IDEAS home Printed from https://ideas.repec.org/
MyIDEAS: Login to save this paper or follow this series

Dynamic Forecasting Behavior by Analysts: Theory and Evidence

  • Ajay Subramanian
  • Jonathan Clarke

We examine the dynamic forecasting behavior of security analysts in response to their prior performance relative to their peers within a continuous time/multi-period framework. Our model predicts a U-shaped relationship between the boldness of an analyst's forecast, that is, the deviation of her forecast from the consensus and her prior relative performance. In other words, analysts who significantly out perform or under perform their peers issue bolder forecasts than intermediate performers. We then test these predictions of our model on observed analyst forecast data. Consistent with our theoretical predictions, we document an approximately U-shaped relationship between analysts' prior relative performance and the deviation of their forecasts from the consensus. Our theory examines the impact of both explicit incentives in the form of compensation structures and implicit incentives in the form of career concerns, on the dynamic forecasting behavior of analysts. Consistent with existing empirical evidence, our results imply that analysts who face greater employment risk (that is, the risk of being fired for poor performance) have greater incentives to herd, that is, issue forecasts that deviate less from the consensus. Our multi-period model allows us to examine the dynamic forecasting behavior of analysts in contrast with the extant two-period models that are static in nature. Moreover, the model also differs significantly from existing theoretical models in that it does not rely on any specific assumptions regarding the existence of asymmetric information and/or differential analyst abilities.

If you experience problems downloading a file, check if you have the proper application to view it first. In case of further problems read the IDEAS help page. Note that these files are not on the IDEAS site. Please be patient as the files may be large.

File URL: http://repec.org/esNAWM04/up.7396.1049227297.pdf
Download Restriction: no

Paper provided by Econometric Society in its series Econometric Society 2004 North American Winter Meetings with number 546.

as
in new window

Length:
Date of creation: 11 Aug 2004
Date of revision:
Handle: RePEc:ecm:nawm04:546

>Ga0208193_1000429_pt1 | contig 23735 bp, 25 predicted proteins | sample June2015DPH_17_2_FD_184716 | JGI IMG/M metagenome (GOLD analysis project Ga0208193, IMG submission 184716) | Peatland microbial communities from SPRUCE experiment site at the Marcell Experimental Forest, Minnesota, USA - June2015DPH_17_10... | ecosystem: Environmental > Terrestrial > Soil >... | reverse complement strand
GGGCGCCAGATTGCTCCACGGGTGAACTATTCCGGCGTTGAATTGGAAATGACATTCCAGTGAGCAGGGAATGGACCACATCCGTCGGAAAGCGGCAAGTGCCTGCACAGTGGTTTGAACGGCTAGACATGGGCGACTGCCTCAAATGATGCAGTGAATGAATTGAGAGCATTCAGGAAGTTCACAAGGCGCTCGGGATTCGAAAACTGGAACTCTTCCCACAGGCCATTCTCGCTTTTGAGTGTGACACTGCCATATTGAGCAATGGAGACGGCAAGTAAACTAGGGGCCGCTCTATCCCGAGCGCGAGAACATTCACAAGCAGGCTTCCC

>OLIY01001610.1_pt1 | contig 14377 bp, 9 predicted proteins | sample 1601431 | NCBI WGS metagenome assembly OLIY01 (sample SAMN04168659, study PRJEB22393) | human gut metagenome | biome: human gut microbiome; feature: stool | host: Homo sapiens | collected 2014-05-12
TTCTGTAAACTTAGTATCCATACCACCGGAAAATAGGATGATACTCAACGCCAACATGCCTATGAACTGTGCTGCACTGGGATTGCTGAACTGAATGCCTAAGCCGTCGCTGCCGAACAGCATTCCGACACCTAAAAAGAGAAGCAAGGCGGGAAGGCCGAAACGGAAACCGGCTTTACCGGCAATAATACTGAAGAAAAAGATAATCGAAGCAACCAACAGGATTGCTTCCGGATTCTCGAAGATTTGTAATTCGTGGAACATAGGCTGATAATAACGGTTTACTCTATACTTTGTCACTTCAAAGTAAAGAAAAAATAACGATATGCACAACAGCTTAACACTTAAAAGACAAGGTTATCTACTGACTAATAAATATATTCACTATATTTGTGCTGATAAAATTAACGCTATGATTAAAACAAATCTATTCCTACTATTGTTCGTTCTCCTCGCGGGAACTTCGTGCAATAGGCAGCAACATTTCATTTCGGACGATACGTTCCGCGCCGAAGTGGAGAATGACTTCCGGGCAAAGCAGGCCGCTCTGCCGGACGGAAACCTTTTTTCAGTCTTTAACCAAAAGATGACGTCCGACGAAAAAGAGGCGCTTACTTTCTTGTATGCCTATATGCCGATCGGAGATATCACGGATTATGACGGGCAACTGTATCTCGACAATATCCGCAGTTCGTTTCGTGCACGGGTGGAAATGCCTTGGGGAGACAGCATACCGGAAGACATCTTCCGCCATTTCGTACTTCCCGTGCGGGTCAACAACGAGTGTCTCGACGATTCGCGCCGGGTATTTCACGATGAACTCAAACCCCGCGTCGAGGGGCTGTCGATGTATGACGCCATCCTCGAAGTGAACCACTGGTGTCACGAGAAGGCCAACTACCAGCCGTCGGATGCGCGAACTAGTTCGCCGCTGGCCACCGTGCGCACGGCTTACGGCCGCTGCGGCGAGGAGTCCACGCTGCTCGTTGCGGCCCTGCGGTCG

Contact details of provider: Phone: 1 212 998 3820
Fax: 1 212 995 4487
Web page: http://www.econometricsociety.org/pastmeetings.asp
Email:


More information through EDIRC

References listed on IDEAS
Please report citation or reference errors to , or , if you are the registered author of the cited work, log in to your RePEc Author Service profile, click on "citations" and make appropriate adjustments.:

as in new window
  1. Holmstrom, Bengt, 1999. "Managerial Incentive Problems: A Dynamic Perspective," Review of Economic Studies, Wiley Blackwell, vol. 66(1), pages 169-82, January.
  2. Gibbons, Robert & Murphy, Kevin J, 1992. "Optimal Incentive Contracts in the Presence of Career Concerns: Theory and Evidence," Journal of Political Economy, University of Chicago Press, vol. 100(3), pages 468-505, June.
  3. Banerjee, Abhijit V, 1992. "A Simple Model of Herd Behavior," The Quarterly Journal of Economics, MIT Press, vol. 107(3), pages 797-817, August.
  4. Jacob, John & Lys, Thomas Z. & Neale, Margaret A., 1999. "Expertise in forecasting performance of security analysts," Journal of Accounting and Economics, Elsevier, vol. 28(1), pages 51-82, November.
  5. Rosen, Sherwin, 1981. "The Economics of Superstars," American Economic Review, American Economic Association, vol. 71(5), pages 845-58, December.
  6. Judith Chevalier & Glenn Ellison, 1998. "Career Concerns of Mutual Fund Managers," NBER Working Papers 6394, National Bureau of Economic Research, Inc.
  7. Zwiebel, Jeffrey, 1995. "Corporate Conservatism and Relative Compensation," Journal of Political Economy, University of Chicago Press, vol. 103(1), pages 1-25, February.
  8. Harrison Hong & Jeffrey D. Kubik & Amit Solomon, 2000. "Security Analysts' Career Concerns and Herding of Earnings Forecasts," RAND Journal of Economics, The RAND Corporation, vol. 31(1), pages 121-144, Spring.